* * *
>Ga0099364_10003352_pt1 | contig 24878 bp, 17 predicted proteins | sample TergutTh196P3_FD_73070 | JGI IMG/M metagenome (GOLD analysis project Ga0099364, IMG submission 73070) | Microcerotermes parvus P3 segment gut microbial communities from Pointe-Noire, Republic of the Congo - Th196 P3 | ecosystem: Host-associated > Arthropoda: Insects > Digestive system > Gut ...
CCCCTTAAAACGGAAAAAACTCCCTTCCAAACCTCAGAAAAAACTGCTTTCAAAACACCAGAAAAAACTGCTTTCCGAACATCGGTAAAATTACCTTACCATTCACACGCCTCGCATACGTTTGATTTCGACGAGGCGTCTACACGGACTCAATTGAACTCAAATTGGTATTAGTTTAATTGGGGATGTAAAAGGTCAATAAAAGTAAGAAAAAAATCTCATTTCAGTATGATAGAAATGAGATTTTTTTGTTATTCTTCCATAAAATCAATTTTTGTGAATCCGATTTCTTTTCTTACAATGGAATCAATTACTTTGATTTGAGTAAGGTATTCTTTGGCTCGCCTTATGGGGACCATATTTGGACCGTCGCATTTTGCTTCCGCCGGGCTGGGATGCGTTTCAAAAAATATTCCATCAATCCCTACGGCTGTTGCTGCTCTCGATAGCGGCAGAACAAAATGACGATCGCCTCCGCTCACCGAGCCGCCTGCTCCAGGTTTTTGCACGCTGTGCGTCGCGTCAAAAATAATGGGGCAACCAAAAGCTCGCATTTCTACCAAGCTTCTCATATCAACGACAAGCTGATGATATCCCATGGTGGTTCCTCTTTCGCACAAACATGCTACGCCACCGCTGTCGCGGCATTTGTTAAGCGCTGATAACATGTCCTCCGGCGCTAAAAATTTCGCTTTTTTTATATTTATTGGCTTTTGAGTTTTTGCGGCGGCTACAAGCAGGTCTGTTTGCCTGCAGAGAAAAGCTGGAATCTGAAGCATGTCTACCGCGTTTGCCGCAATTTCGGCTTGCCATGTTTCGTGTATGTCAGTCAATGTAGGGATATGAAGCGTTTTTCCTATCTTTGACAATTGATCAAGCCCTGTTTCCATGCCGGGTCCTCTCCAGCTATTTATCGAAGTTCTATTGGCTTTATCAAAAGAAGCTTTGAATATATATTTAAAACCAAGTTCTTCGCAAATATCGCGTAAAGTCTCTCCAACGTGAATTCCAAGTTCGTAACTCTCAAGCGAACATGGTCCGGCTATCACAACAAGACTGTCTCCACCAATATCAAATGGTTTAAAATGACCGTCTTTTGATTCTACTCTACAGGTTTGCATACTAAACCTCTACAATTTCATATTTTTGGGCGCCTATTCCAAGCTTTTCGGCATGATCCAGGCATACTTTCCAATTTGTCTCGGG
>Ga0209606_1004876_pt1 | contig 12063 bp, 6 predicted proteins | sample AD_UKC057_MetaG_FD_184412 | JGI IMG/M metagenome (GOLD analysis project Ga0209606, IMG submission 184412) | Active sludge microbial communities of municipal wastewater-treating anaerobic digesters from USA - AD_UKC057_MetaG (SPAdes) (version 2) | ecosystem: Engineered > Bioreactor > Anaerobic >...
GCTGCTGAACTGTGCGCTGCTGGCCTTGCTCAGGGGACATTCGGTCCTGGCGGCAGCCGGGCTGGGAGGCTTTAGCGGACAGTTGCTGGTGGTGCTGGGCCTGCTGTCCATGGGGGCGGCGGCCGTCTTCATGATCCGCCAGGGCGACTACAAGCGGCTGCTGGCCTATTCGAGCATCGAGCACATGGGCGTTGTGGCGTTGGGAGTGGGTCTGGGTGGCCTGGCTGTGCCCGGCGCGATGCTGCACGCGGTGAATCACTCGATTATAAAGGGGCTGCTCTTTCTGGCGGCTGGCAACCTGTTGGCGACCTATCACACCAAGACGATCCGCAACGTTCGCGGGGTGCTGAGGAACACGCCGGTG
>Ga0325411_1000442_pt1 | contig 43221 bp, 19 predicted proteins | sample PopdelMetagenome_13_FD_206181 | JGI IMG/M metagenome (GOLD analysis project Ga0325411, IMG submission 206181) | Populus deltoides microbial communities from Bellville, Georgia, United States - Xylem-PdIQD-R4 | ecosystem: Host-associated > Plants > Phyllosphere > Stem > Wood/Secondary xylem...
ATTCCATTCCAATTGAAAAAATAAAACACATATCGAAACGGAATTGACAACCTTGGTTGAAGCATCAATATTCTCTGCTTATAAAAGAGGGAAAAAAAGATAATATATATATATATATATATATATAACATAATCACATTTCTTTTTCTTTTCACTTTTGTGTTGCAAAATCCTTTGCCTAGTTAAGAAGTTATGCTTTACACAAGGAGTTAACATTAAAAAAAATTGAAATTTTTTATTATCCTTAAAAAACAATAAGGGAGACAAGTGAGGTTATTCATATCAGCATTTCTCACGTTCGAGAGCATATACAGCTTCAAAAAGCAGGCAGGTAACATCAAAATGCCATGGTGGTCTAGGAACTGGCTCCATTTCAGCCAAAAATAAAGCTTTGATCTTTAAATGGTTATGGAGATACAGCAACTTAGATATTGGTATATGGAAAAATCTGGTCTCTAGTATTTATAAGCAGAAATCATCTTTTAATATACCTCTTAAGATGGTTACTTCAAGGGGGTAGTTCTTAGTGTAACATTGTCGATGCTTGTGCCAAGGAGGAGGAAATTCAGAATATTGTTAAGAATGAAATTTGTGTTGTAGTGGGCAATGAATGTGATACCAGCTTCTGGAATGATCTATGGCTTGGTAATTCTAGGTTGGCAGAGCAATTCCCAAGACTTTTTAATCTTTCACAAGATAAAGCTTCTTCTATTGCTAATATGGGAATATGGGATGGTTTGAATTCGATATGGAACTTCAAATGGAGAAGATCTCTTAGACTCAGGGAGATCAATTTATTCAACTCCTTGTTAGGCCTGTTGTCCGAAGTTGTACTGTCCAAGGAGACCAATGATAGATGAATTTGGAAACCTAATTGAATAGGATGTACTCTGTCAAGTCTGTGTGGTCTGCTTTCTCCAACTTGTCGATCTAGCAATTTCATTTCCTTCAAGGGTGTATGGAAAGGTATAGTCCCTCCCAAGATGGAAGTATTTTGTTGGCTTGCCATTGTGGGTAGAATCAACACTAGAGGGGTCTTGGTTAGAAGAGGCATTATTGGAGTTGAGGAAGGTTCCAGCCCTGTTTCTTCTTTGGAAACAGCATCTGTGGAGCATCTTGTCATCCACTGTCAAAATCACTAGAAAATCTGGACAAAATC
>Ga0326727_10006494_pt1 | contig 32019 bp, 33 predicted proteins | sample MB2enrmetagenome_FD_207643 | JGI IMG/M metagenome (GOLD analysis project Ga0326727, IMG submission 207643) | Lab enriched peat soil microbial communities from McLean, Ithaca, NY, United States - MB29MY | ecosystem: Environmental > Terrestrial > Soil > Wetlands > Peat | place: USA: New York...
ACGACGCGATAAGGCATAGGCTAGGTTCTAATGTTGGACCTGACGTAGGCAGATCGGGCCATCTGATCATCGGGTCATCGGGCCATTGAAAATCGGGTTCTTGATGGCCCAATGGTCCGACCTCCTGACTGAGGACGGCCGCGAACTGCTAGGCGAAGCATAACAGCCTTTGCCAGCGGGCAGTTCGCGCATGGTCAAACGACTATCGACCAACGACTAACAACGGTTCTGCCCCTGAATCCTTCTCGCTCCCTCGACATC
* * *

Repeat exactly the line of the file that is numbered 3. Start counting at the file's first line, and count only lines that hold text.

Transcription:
>Ga0209606_1004876_pt1 | contig 12063 bp, 6 predicted proteins | sample AD_UKC057_MetaG_FD_184412 | JGI IMG/M metagenome (GOLD analysis project Ga0209606, IMG submission 184412) | Active sludge microbial communities of municipal wastewater-treating anaerobic digesters from USA - AD_UKC057_MetaG (SPAdes) (version 2) | ecosystem: Engineered > Bioreactor > Anaerobic >...